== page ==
Both are period dramas. Period dramas attract me easily because of their visuals - the costumes, scenery, backdrops and settings are just so beautiful. Whatever the country, most period dramas have lush cinematography to match and it's always a pleasure to see.
The acting in period dramas are another important factor. They never cast mediocre actors in period dramas. You have to know how to convincingly convey emotion and character in the dialect of that era, which calls for veteran or proved actors, which in turn is a blessing for the viewer - no need to cringe at lisps or weird accents, bad enunciation or overacting.**
** Which reminds me of Kevin Costner's Robin Hood and Keanu Reeves trying to do Shakespeare in 'Much Ado About Nothing'.
To the main topic:
Korea is an ancient land with a 4,000 year-plus history of kingdoms, dynasties and empires, but only three queens in the whole mix. Three! That's like one every millenium! It's not even spaced out that way; all the three queens ruled during the Silla dynasty (57 BC – 935 AD), an era when the Confucian female subordinance creed had yet to invade the Korean peninsula and when women were viewed in high regard.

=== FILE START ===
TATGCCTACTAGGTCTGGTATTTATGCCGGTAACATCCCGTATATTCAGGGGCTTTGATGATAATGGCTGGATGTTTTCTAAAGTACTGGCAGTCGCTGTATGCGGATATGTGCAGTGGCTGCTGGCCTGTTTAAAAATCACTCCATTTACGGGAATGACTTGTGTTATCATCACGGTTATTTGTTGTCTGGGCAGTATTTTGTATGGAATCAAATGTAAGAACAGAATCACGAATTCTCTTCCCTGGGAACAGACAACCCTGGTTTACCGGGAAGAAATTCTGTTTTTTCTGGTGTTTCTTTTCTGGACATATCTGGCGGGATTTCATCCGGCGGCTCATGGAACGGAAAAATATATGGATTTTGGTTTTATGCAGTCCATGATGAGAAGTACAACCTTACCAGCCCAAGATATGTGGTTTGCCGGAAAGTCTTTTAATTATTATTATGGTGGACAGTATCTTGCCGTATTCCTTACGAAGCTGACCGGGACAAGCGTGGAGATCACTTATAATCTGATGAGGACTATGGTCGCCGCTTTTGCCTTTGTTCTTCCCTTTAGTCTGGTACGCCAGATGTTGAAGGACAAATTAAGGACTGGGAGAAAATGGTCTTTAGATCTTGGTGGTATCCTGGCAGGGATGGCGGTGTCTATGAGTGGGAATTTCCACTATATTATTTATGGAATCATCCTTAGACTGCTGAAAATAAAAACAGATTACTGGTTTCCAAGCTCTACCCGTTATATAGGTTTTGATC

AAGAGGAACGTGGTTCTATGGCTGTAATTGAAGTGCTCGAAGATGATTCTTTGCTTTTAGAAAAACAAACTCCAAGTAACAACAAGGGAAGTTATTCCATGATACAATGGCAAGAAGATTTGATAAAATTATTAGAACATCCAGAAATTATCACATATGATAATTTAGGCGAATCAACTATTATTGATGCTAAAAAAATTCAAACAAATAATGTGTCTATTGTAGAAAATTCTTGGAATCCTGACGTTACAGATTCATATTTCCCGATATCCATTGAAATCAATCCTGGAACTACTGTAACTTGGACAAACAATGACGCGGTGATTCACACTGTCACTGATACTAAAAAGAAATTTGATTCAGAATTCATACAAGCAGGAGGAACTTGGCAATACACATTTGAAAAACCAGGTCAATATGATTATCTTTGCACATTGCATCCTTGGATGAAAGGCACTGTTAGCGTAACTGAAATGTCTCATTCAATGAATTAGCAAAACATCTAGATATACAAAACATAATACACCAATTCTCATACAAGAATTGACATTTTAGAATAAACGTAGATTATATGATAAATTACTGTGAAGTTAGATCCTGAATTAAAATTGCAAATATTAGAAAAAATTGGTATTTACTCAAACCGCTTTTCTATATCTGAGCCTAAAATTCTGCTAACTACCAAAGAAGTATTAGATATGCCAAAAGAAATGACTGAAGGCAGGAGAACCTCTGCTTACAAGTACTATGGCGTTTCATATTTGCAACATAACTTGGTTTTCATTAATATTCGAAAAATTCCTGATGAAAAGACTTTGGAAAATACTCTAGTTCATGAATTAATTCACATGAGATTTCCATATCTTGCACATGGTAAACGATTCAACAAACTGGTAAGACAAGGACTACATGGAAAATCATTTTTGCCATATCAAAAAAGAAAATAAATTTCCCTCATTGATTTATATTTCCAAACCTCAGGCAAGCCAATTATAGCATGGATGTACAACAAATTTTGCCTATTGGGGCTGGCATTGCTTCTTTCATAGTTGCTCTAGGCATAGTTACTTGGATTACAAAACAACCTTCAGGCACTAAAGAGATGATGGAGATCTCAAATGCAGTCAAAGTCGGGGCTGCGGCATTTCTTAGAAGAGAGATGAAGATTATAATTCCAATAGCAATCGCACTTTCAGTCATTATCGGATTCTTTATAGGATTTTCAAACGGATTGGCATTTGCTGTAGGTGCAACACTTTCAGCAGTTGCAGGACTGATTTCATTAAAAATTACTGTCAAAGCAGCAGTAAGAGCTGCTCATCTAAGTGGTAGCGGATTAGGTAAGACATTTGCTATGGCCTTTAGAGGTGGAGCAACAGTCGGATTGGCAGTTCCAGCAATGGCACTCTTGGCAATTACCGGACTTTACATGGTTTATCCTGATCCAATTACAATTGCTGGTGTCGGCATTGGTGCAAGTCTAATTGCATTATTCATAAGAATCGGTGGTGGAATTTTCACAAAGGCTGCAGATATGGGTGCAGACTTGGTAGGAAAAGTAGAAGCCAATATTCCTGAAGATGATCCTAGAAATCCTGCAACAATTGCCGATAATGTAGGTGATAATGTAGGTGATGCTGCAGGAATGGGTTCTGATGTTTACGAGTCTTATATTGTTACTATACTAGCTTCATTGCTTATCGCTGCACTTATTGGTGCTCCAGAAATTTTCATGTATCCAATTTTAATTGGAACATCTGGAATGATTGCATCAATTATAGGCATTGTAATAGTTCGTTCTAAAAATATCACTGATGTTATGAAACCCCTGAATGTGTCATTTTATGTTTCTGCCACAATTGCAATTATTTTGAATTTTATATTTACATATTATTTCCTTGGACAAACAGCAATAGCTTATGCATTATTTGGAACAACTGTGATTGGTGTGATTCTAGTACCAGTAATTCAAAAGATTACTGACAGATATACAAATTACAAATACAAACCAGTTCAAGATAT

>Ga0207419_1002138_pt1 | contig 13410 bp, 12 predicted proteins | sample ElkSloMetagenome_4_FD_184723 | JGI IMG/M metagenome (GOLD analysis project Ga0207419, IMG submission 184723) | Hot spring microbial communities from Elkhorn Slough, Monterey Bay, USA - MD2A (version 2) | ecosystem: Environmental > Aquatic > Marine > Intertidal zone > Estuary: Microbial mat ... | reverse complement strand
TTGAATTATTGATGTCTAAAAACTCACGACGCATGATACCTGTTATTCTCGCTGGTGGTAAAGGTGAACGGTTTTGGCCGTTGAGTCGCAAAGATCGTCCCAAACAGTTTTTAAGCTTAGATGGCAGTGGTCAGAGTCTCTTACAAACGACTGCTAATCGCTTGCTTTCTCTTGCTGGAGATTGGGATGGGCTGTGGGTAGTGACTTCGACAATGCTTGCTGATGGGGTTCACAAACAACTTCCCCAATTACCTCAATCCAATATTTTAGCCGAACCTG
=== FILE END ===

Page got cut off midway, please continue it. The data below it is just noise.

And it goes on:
Queen Seonduk was the first ever queen to rule as her father King Jinpyeong had no sons. She went through a tumultous reign but is credited to have set the foundation for later monarchs to establish a unified nation on the Korean peninsula (Unified Silla). Although the drama is based on historical fact, some aspects have been highly exaggerated and fictionalized with dramatic license for TV.
Having been born as twins, which was considered as a bad omen, Princess Deokman (Queen Seonduk's childhood name) is raised by a maid in faraway China, unknowing of her background. Her sister Princess Chunmyeong is raised alone in the palace, also unknowing of her twin's existence. Later on, their lives intertwine in a tragic fate.
Park Ye Jin as Princess Chunmyeong
Ko Hyeon Jeong as Lady Misil & Lee Yowon as Queen Seonduk